Cervical nonorganic signs: a new clinical tool to assess abnormal illness behavior in neck pain patients: a pilot study

Arch Phys Med Rehabil. 2000 Feb;81(2):170-5. doi: 10.1016/s0003-9993(00)90136-9.


Objective: To develop and assess the reliability of a group of cervical nonorganic physical signs to be used as a simple screening tool for identifying patients with low neck pain who exhibit abnormal illness behavior.

Design: Survey, consecutive sample.

Data set: Double masked.

Setting: Functional restoration program.

Patients: Twenty-six consecutive patients with complaints of chronic neck pain (greater than 4 months duration). Each patient was evaluated by a physician and then again by either a physical or occupational therapist, for the presence of specific cervical nonorganic signs. Both of the evaluations occurred on the same day.

Main outcome measures: Five categories consisting of eight tests were appraised: (1) tenderness, (2) simulation, (3) range of motion, (4) regional disturbance, and (5) overreaction.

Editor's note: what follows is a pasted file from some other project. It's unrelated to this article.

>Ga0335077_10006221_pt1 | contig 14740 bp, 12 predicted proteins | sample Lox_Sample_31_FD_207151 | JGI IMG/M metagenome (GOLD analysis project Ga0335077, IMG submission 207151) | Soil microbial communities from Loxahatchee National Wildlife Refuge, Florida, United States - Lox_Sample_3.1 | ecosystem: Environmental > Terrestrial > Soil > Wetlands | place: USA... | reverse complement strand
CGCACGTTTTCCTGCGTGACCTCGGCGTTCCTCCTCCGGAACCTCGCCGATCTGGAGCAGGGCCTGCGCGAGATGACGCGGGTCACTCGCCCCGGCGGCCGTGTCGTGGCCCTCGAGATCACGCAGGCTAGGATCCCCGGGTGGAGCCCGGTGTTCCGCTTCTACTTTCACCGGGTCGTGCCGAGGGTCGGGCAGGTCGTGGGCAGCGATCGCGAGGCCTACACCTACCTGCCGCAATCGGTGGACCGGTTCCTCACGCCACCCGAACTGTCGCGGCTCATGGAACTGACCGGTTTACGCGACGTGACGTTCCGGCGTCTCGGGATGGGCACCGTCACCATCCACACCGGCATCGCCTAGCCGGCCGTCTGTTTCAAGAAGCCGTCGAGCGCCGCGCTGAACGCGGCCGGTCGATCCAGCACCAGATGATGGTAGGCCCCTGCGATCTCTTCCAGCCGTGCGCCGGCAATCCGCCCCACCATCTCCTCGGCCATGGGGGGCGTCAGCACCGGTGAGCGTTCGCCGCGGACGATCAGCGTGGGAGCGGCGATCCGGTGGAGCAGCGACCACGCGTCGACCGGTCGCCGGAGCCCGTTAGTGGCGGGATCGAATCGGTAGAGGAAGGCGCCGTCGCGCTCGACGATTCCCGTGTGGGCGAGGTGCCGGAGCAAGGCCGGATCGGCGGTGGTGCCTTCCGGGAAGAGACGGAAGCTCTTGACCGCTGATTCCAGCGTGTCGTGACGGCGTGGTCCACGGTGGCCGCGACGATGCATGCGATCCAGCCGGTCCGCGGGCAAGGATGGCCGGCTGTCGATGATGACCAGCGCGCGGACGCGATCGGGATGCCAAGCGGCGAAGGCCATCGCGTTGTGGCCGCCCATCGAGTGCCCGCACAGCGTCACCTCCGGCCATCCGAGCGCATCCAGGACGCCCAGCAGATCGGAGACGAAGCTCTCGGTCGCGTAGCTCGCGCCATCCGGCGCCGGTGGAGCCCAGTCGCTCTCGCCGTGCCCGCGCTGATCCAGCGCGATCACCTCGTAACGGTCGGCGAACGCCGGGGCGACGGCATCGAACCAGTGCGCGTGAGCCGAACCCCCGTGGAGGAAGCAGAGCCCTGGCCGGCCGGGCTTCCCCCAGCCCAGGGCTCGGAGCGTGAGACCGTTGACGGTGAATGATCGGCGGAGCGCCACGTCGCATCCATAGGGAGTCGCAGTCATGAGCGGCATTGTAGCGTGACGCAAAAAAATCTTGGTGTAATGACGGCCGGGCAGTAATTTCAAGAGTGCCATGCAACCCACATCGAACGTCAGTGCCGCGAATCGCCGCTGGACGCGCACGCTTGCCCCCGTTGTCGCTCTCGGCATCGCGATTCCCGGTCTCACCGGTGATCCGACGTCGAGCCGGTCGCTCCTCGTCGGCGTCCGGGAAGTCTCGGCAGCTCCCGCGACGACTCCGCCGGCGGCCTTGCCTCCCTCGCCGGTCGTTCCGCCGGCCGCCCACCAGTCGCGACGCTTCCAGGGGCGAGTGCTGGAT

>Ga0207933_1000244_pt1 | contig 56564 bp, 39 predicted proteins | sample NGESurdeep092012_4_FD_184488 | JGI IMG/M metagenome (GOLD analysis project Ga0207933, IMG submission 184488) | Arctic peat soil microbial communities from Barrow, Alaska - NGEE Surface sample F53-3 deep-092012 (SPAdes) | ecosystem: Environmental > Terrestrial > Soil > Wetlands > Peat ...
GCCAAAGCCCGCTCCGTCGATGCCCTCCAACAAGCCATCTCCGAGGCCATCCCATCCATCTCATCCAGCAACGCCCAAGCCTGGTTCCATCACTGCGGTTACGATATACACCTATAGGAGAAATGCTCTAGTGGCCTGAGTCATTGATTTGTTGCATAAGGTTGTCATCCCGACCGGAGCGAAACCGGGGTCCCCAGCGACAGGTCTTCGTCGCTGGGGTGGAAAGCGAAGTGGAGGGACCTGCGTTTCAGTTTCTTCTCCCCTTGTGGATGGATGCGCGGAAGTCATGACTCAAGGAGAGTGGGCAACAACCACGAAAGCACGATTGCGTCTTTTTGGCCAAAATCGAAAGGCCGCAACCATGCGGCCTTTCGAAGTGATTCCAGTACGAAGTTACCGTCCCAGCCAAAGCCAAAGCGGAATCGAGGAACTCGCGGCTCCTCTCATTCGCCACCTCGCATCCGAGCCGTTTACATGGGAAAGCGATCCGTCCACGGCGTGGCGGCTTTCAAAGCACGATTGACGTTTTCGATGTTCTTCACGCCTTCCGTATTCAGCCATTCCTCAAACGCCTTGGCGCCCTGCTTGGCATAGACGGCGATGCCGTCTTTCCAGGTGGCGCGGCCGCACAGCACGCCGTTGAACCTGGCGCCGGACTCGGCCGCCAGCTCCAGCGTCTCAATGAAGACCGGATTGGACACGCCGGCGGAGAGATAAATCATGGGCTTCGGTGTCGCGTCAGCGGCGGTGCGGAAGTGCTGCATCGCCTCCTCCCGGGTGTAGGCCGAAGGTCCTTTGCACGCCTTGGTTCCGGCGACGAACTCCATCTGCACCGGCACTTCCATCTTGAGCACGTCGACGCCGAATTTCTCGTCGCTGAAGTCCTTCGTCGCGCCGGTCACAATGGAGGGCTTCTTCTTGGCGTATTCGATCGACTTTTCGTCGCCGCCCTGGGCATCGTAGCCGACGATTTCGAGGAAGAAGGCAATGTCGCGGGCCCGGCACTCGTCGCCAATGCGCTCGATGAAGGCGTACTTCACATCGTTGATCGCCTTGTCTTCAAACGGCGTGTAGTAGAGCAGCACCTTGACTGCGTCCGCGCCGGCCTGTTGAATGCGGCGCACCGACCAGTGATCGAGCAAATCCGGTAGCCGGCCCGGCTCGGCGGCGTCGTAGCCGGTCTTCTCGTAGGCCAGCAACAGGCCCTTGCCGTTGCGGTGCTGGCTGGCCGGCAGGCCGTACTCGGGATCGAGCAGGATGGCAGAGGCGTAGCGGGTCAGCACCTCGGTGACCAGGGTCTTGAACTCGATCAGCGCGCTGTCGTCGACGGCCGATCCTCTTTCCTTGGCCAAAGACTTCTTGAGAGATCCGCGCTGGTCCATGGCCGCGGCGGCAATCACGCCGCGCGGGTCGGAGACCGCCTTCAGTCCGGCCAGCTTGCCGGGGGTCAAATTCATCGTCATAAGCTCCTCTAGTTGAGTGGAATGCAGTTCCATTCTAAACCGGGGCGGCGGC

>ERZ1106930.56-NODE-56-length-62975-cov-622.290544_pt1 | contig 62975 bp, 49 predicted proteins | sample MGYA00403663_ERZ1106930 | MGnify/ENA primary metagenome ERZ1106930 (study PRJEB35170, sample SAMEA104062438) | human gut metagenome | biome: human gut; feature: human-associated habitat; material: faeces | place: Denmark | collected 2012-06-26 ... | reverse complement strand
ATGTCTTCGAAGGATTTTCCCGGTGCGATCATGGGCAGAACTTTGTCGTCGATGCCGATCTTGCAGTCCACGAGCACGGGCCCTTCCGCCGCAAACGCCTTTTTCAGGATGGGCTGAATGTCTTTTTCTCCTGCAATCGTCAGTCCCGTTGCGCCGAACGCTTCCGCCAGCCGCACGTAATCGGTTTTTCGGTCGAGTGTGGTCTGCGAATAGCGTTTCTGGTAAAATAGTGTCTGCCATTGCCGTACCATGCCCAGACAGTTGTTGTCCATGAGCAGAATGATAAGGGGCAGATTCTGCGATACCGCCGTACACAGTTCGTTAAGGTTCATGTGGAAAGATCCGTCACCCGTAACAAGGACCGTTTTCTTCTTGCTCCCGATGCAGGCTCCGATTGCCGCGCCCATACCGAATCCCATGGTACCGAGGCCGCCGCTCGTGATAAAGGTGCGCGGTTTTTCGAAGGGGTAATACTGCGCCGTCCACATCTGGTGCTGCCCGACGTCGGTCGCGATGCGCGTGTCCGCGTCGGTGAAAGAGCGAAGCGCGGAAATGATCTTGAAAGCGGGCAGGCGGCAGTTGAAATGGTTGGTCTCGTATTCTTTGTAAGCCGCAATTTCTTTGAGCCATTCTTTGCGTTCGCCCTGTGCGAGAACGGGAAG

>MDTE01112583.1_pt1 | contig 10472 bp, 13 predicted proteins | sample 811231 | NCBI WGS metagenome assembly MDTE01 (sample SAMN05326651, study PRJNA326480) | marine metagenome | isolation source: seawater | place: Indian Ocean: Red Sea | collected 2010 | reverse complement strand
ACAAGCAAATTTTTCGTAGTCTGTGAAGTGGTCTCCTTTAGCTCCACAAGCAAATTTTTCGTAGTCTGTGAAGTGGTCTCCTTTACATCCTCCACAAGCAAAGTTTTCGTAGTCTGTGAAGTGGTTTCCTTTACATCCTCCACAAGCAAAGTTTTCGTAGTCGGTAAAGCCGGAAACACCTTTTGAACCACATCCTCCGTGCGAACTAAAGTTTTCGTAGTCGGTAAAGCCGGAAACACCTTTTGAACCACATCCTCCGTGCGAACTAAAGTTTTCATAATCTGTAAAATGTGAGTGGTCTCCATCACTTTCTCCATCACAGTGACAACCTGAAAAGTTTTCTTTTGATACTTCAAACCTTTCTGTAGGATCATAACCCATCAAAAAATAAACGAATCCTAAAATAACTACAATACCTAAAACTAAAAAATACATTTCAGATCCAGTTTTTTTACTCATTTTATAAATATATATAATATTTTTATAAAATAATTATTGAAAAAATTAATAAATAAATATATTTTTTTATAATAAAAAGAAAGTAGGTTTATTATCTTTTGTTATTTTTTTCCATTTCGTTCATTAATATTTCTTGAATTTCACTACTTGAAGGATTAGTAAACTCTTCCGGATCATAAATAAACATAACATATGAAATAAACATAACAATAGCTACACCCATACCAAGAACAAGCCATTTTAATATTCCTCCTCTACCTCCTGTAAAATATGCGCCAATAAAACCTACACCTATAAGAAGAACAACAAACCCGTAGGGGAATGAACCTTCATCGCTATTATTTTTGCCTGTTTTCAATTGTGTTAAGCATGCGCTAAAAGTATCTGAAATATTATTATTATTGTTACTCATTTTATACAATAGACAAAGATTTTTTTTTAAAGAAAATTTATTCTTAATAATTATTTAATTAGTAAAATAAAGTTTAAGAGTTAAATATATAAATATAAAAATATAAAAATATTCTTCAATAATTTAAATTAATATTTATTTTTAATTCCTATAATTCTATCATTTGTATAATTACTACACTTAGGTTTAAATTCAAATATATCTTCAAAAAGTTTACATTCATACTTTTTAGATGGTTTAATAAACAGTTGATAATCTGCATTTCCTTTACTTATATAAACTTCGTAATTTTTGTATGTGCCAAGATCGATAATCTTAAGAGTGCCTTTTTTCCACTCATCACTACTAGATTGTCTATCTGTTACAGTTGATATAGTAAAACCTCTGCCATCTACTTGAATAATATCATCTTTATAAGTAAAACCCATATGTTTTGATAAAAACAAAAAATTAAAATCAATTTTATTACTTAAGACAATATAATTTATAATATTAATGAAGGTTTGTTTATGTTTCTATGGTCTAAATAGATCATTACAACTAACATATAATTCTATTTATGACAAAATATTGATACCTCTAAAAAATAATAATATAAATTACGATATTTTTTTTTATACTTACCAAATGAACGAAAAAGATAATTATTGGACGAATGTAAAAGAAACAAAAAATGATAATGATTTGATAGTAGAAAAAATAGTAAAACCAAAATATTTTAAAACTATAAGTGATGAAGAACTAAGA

Results: The percent agreement between raters ranged from a high of 100% for regional sensory disturbance, to a low of 68% for one of the simulation tests. The average agreement between raters across all of the nonorganic test signs was 84.6%. Likewise, kappa coefficients ranged from 1.00 to .16, reflecting differences in strength of agreement.

Conclusion: For many years, the lumbar nonorganic signs (developed by Waddell and colleagues) have been a useful screening tool in the assessment of abnormal illness behavior in the low back pain population. For the first time, a group of cervical nonorganic signs have been developed, standardized, and proven reliable.

Publication types

  • Clinical Trial
  • Comparative Study

MeSH terms

  • Adult
  • Chronic Disease
  • Disability Evaluation
  • Double-Blind Method
  • Female
  • Humans
  • Male
  • Middle Aged
  • Neck Pain / diagnosis
  • Neck Pain / etiology
  • Neck Pain / psychology*
  • Pain Measurement*
  • Physical Examination / methods
  • Pilot Projects
  • Psychophysiologic Disorders / diagnosis*
  • Reproducibility of Results
  • Sick Role*